Recently, Workers’ Party told the media that Mr Yaw was expelled after he failed to give a proper account of the alleged indiscretions in his private life to the party’s leadership. The WP is willing to choose morals over power and in doing so, is showing Singapore that its MPs are expected not just to be passionate about serving the constituents but also be morally upright.
Over in Hong Kong, chief executive hopeful Henry Tang lately admitted that the basement of his family home was built illegally. Mr Tang has for months sought to build up support after admitting in October to having “flaws” in his married life, just weeks before he officially announced his candidacy. He attributed his bad handling of the illegal basement—built after the house’s 2007 completion—to the earlier problems in his marriage and apologized for mishandling the incident. In view of this incident, the leader of Hong Kong’s pro-business and Beijing-friendly Liberal Party, which has been giving its full support to Mr. Tang, said the party could reconsider its backing for the candidate amid this “credibility issue.”
These are the more recent cases of disparity in the private and public life of individuals of public character. In 1998 then President Bill Clinton of US almost lost his position as the leader of the most powerful nation on earth when he fell from the pinnacle of grace to shame. As we know, Bill Clinton’s affair with Monica Lewinsky became public and a group of senators moved a motion for his impeachment. Even though he was not impeached, his party went on to lose the election in 2000. The question is: “Should the private life of public officials be taken into account?” Does such a balance exist between a public and private life? From a historical perspective, four areas have proven troublesome to private/public relationships: (1) family relationships, (2) business transactions, (3) personal health, and (4) individual religious beliefs.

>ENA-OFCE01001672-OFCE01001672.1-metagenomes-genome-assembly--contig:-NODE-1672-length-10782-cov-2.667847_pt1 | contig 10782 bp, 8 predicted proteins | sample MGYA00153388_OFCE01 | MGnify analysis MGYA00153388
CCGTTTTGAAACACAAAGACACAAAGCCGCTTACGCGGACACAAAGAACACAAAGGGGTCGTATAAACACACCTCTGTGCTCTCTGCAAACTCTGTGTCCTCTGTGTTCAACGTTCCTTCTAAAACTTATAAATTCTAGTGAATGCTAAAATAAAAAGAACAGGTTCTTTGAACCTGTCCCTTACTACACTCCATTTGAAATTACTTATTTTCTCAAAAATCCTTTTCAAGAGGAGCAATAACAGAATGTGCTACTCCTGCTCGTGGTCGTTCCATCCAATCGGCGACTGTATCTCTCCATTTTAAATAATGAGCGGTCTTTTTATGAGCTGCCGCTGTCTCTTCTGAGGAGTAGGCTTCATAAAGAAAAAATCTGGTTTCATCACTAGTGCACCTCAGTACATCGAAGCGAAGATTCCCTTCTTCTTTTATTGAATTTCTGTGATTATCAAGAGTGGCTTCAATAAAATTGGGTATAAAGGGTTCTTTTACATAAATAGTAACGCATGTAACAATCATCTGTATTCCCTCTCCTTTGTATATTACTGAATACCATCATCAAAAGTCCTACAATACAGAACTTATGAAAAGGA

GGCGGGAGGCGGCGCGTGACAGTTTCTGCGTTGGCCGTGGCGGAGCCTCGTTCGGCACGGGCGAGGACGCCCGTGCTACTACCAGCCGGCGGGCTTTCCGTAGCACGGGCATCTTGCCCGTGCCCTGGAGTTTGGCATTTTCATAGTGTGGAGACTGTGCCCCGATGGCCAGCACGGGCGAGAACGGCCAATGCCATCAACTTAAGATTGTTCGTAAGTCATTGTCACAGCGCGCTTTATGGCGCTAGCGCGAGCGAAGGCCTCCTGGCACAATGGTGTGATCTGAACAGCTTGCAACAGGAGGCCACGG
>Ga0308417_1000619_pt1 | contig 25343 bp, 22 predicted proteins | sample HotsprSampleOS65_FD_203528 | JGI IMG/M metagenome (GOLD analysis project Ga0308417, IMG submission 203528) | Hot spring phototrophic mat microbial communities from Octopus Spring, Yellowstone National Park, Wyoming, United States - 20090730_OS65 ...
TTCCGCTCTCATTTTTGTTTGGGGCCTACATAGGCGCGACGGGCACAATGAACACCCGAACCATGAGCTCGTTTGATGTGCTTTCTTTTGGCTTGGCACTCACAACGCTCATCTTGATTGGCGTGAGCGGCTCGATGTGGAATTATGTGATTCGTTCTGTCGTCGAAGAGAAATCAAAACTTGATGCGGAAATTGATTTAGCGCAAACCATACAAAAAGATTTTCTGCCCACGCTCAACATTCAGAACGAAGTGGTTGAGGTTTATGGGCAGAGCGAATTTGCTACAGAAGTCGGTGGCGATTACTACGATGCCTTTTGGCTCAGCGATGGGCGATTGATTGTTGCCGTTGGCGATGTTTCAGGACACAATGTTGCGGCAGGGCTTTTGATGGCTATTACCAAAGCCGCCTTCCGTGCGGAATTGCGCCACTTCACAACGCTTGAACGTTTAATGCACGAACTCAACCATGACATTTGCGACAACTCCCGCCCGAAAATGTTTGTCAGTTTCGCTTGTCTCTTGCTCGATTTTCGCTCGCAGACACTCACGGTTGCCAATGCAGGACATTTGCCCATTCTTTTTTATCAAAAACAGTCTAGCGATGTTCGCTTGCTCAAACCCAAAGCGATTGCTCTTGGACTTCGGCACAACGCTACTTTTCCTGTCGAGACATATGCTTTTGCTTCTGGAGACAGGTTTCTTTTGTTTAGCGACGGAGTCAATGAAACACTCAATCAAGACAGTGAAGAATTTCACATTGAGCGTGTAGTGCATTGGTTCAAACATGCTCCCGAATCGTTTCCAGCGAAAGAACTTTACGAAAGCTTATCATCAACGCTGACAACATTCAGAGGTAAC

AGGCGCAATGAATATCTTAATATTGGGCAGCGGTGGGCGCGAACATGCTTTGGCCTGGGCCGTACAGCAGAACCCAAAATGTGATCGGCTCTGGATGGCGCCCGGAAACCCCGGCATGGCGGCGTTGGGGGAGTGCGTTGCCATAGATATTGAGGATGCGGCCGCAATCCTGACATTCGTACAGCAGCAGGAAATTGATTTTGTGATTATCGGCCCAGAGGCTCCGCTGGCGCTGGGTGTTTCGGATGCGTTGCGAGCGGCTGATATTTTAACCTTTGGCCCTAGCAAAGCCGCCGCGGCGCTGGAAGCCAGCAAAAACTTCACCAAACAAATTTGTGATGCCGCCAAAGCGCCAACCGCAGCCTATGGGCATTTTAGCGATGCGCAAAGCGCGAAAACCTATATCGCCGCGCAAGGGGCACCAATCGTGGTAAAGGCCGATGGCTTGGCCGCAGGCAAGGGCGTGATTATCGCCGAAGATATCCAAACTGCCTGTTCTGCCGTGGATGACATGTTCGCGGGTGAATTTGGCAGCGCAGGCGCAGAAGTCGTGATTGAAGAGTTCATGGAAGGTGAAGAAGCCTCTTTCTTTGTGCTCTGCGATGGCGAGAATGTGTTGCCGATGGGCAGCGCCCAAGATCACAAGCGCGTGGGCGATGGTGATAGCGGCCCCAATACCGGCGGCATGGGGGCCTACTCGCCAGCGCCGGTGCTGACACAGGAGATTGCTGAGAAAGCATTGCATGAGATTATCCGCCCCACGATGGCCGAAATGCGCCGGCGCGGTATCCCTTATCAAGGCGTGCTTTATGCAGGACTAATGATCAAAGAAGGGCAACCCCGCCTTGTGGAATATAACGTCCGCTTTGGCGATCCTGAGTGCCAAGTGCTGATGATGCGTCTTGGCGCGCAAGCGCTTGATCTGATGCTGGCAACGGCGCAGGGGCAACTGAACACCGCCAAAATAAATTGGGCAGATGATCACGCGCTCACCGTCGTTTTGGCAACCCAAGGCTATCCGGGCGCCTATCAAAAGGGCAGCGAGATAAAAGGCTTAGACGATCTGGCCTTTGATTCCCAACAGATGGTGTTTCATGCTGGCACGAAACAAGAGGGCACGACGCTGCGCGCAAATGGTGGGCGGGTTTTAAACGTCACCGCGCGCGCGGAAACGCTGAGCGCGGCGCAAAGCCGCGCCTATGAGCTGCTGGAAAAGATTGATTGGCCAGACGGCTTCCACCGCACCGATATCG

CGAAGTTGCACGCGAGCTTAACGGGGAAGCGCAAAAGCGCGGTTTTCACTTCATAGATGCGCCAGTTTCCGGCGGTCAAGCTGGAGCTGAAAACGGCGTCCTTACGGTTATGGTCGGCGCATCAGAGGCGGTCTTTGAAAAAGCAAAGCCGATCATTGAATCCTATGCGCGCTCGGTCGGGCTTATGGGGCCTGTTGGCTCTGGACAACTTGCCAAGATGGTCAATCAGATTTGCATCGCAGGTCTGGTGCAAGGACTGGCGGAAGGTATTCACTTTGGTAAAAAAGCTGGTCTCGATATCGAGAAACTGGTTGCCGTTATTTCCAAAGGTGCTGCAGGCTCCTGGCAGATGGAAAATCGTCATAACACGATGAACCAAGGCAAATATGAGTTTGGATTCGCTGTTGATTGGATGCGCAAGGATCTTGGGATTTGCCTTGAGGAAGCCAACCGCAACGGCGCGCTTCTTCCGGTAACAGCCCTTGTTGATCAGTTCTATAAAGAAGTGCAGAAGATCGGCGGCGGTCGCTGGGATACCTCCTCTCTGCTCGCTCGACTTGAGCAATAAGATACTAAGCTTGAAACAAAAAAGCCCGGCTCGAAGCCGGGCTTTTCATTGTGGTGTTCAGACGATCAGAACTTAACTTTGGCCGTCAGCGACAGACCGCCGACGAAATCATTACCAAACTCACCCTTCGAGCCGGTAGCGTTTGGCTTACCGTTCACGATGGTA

With globalization comes a word of warning for many who travel for business or conferences: what do you do in the privacy of your hotel room? A number of years ago a national conference for church youth directors was held at a major hotel in a city in the mid-west USA. Hundreds of youth pastors flooded into that hotel and took almost all the rooms. At the conclusion of the conference, the hotel manager told the conference administrator that the number of guests who tuned into the adult movie channel broke the previous record, outdoing any other convention in the history of the hotel. Most managers said that porn rates usually increase during conferences. That’s normal because they have more guests. A few admitted that it seems to be the same or a bit more when Christian conferences come to town. One such manager was a Christian and he said a line you’ll never forget: “Unfortunately, ‘they know you are Christians by your…porn consumption’ is more truthful than ‘by your love’ when it comes to this.” As believers in Christ, we said: “This should not be”. Private life and public life must match. Hannah Whitall Smith wrote: “Some Christians seem to think that all the requirements of a holy life are met when they are very active in successful Christian work. And because they do so much for the Lord in public they feel a liberty to be cross and ugly and un-Christ like in private. This is not the sort of Christian life I am depicting. If we are to walk as Christ walked, we must be in private as well as in public, at home, as well as abroad. It must be every hour, all day long, and not as stated points or certain fixed occasions.”